The Innocence Project’s aim was to get the commission to force the Fire Marshall’s office to inform prosecutors and courts that convictions based on evidence from state investigators could be wrong. But the investigation turned into a proxy battle over whether Texas had executed an innocent man in Todd Willingham.
Sam Bassett, who led the commission before Bradley, said he disagreed with the AG’s conclusions. He believes the commission has authority to investigate older cases like Willingham’s. And he said attorneys from the AG’s office who attended previous meetings never discussed any concern over jurisdiction questions that had been raised. He said it was frustrating to see the AG’s office, which is headed by a popularly elected official, inserting itself into the forensic science debate.
“The current position of the State Fire Marshal's Office that the investigators' original findings of arson are supported by fire science is absolutely untenable,” Bassett wrote in an e-mailed statement. “I speculate that this has made a lot of politicians uncomfortable and this has something to do with the timing of the Attorney General's findings.”
Media across the country have raised questions about the Willingham case and how the possibility that Texas executed an innocent man might affect Perry's potential bid for the White House.
But Stephen Saloom, policy director for the Innocence Project, said that although Abbott’s ruling limits the action the commission may take, it should not end the work on the Willingham case and others. He said the Fire Marshal’s office continued to use questionable arson investigative techniques after 2005, and the ruling makes clear that the commission has jurisdiction over those cases. And, Saloom said, the ruling doesn’t absolve others in the criminal justice system from their duty to investigate old cases in which questionable science was used.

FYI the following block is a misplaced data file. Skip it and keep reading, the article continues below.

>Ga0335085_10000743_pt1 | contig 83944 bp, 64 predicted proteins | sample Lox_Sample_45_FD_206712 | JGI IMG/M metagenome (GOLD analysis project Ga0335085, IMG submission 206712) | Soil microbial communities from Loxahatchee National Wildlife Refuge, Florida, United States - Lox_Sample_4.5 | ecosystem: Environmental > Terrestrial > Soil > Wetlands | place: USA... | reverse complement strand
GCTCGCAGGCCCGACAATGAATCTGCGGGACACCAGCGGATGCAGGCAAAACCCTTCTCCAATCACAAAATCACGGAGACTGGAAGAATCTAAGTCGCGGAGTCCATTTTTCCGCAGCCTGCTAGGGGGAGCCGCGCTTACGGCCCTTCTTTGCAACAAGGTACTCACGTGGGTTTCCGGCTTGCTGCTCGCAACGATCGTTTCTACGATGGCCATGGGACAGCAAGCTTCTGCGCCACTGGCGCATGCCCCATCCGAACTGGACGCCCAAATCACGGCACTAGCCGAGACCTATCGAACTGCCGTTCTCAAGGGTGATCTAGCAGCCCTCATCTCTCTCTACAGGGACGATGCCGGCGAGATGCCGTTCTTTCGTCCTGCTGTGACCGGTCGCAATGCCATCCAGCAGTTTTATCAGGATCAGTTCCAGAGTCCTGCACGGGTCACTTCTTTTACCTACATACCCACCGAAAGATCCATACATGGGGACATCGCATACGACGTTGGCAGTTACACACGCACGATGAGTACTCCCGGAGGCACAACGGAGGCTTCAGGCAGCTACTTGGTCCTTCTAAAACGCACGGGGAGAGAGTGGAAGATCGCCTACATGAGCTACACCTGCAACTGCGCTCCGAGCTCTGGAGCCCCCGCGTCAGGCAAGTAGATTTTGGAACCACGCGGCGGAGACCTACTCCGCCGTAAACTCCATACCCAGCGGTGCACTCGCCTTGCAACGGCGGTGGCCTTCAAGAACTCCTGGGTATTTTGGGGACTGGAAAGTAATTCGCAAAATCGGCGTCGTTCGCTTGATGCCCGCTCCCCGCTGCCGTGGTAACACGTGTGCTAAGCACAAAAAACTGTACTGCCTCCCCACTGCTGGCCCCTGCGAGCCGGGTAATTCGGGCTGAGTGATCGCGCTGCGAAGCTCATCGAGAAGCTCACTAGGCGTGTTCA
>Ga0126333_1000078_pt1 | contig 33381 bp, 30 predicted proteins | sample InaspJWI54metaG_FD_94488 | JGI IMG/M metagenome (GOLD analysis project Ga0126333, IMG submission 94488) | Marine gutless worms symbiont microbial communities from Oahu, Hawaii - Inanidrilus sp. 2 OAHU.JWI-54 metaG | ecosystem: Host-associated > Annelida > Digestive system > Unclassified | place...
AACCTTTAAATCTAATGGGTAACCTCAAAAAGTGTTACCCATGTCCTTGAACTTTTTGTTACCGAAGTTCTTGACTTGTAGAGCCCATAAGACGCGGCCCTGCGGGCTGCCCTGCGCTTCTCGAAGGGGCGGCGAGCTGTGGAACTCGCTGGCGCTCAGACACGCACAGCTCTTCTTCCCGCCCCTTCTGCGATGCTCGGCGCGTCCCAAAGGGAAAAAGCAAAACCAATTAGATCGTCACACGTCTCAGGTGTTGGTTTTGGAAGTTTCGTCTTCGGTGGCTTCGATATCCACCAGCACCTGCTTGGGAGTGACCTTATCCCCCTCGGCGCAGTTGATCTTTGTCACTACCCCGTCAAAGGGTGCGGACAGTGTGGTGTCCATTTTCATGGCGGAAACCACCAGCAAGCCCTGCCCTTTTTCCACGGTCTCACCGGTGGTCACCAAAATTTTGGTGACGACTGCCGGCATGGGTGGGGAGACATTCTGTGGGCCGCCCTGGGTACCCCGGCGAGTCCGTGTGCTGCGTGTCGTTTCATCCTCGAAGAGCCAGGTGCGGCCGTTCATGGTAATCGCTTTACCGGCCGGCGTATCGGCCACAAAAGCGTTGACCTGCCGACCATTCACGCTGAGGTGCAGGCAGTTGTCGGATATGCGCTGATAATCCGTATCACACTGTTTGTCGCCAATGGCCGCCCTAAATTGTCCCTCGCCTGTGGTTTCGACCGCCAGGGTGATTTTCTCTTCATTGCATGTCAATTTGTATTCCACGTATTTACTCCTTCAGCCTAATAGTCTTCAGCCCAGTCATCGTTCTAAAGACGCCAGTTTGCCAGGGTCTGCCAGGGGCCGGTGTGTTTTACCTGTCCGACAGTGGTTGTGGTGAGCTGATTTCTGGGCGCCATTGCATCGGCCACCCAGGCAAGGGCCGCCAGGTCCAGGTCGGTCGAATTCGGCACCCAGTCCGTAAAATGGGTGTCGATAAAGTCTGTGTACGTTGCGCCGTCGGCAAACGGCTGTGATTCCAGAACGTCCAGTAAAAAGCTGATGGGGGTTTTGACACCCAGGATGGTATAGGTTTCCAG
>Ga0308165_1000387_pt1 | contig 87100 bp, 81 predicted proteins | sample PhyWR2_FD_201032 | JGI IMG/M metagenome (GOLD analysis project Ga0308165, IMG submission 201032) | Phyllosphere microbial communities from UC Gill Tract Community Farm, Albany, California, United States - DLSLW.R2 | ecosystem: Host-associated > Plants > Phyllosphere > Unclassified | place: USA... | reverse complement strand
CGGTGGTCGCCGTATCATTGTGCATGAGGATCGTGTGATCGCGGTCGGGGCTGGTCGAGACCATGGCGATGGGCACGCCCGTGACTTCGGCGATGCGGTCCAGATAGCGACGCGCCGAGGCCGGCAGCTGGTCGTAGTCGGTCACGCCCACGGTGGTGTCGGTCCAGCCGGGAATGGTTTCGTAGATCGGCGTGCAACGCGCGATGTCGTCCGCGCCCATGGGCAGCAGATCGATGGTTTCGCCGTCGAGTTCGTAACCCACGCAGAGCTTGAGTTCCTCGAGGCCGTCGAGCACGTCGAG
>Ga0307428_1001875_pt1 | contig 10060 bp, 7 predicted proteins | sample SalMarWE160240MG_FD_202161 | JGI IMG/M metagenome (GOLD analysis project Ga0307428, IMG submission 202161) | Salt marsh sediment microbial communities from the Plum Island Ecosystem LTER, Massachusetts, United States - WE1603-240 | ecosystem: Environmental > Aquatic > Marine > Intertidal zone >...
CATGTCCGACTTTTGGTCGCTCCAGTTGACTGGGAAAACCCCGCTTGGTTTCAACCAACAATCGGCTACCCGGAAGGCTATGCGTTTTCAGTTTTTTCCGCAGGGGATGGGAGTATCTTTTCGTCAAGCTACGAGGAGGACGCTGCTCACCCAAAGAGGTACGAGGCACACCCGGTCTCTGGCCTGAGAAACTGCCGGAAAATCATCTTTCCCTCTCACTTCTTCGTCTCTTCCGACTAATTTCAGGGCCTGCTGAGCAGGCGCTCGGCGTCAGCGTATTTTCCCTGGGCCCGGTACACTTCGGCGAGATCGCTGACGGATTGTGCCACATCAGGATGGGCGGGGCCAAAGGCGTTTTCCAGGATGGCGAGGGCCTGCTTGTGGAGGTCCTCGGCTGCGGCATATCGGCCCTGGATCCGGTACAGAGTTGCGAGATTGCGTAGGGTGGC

“The AG opinion is absolutely without effect on the rest of the criminal justice system’s legal, moral and ethical responsibility make sure justice be done in all past arson cases,” he said.
State Sen. Rodney Ellis, D-Houston, is chairman of the Innocence Project and helped write the 2005 law that created the Forensic Science Commission. He said the ruling should not stop the Willingham investigation or prevent the commission from issuing a ruling that the Fire Marshall was negligent when it did not inform prosecutors and courts that it had used flawed science.
“They had that ‘duty to correct’ prior to 2005, when the Forensic Science Commission legislation took effect, and after 2005, and they have never done so," he said. "They should inform the criminal justice system of their mistakes quickly, and I would encourage the Forensic Science Commission to make such a recommendation to ensure justice is served in Texas.”